Péter Csermely (1958) is an odd-one-out: as a chemist he became a professor in the medical environment of the Semmelweis University. He leads a research group of more than a hundred members (LINK-Group) in which biologists, physicists, computer scientists, secondary school students (and a lot of others…) work together. He examines the adaptation, learning and decision-making mechanisms of complex systems and their network representations. According to his colleagues he is slightly graphomaniac. He published 14 books and more than 250 scientific articles. His Google Scholar citations are more than 15,000. He is a member of the Hungarian Academy of Sciences and the Academia Europaea. He is not only a network scientist but became committed to the development of social networks as a life-time mission. He launched the Hungarian Research Student movement in 1995, an initiative which provided research possibilities to more than 10,000 talented high school students in Hungary and abroad. Several families of former research students have been formed in the past two decades. He was the founding president of the Hungarian Talent Support Council between 2006 and 2016. Since 2012, as the president of the European Council for High Ability he has created a talent support network spanning 40 countries in many continents with the help of Csilla Fuszek and a lot of other colleagues. The Parkinson’s Law on scientific research (researchers who are better than the average are swamped with functions by the colleagues to curtail their time for further research) has had only a little impact on him, being very lucky and effective declining formal functions. From 2008 until 2010 he was a member of the Wise Persons’ Council of the President of Hungary. He resigned most of his functions a long time ago in order to spare time for deep thinking and spiritual development (as an exception helping these since 2018 he is a presbyter of the Lutheran congregation of his birthplace in Budapest). He received a substantial number of awards, among which he is the most happy about those that are not on this list: his students and the precious life-experience that he received from his friends over the years.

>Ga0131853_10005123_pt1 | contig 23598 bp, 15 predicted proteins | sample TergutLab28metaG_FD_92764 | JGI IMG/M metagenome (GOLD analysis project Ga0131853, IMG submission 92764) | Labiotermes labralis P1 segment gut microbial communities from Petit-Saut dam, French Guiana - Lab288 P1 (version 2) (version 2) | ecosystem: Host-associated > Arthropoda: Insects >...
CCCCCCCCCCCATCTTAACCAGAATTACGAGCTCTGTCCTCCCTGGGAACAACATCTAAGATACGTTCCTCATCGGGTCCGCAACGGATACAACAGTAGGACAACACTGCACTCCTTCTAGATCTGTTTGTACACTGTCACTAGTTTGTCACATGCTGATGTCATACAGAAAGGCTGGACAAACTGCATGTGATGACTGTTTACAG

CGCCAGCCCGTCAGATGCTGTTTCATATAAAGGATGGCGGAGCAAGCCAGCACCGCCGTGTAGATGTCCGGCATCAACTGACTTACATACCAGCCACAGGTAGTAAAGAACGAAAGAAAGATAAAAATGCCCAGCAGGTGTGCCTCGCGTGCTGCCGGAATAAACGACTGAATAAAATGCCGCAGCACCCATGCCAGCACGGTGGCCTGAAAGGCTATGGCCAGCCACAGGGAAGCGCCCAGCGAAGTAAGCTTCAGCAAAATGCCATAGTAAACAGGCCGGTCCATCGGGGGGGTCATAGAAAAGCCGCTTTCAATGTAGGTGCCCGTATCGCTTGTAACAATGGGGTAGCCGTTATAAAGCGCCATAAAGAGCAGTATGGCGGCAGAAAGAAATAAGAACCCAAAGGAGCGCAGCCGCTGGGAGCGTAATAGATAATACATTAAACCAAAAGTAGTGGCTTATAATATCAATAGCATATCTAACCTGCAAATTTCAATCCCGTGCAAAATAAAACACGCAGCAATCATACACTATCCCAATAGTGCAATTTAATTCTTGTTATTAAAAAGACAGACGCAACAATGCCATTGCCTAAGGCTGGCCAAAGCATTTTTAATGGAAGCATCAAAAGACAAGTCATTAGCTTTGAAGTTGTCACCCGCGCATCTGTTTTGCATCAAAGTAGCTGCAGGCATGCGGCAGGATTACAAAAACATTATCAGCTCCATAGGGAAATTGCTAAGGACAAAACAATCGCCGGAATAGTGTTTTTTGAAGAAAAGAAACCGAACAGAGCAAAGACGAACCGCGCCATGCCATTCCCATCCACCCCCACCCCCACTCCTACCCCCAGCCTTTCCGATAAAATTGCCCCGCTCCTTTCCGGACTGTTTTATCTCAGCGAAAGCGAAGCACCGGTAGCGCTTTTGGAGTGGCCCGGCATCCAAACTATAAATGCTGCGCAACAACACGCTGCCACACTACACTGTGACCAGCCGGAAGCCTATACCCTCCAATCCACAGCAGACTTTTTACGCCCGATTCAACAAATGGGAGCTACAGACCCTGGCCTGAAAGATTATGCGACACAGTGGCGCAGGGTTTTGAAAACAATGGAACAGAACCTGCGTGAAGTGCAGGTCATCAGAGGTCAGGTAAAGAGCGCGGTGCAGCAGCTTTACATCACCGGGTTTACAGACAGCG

His foster son, István Csermely is a teacher of children in a state orphanage with an enormous sense of justice, responsibility and devotion. Vilma, his dog is a cute miniature dachshund, who is "blessed" with a surprisingly large stubbornness and voracious appetite compared to her small size.
What Péter Csermely likes: grand perspectives in space, spirit, everything; the profound Silence and the intensive flow of love of the contemplative prayer + sharing his experiences with others; deep thinking; integrity; creative personalities; giving lectures; classical music: e.g. Bach, Bartók, Mozart; swimming; washing dishes; two crystal glasses jingling together; golden color of the sunbeam...
What Péter Csermely dislikes: things requiring (according to him enormous...) manual skills: e.g. tinkering; ball games; (according to him) monotonous, brainless tasks: e.g. data recording or bureaucracy; any act, which requires playing games and denies real statements: e.g. bargains, poker or politics; anything that sticks; sand crunching under your teeth; extremely loud sounds; dirty, mixed colors...
Péter Csermely’s major English books:
- Weak Links (2009)
- Wings and Weights (2010) on Hungarian education
- Inaugural lecture at the Hungarian Academy of Sciences (2014)
The team of the blog
In this century most work is a teamwork. I also have a great team helping the blog. The homepage was designed, built and is maintained by Peter Nemeth. I owe him a great thanks for his work. I am thinking in half of my life in English and in the other half in Hungarian. However, I very much dislike translation between the two languages. Since Hungarian is my mother tongue, the blog posts are written first in this language. Initial blog posts are translated to English by Anikó Szécsi. (Great thanks Anikó!) I am re-phrasing the English text, during which I often re-write the Hungarian "original post", too. Some photos were re-colored by Balázs Baksa to fit to others. Many thanks for this, too!
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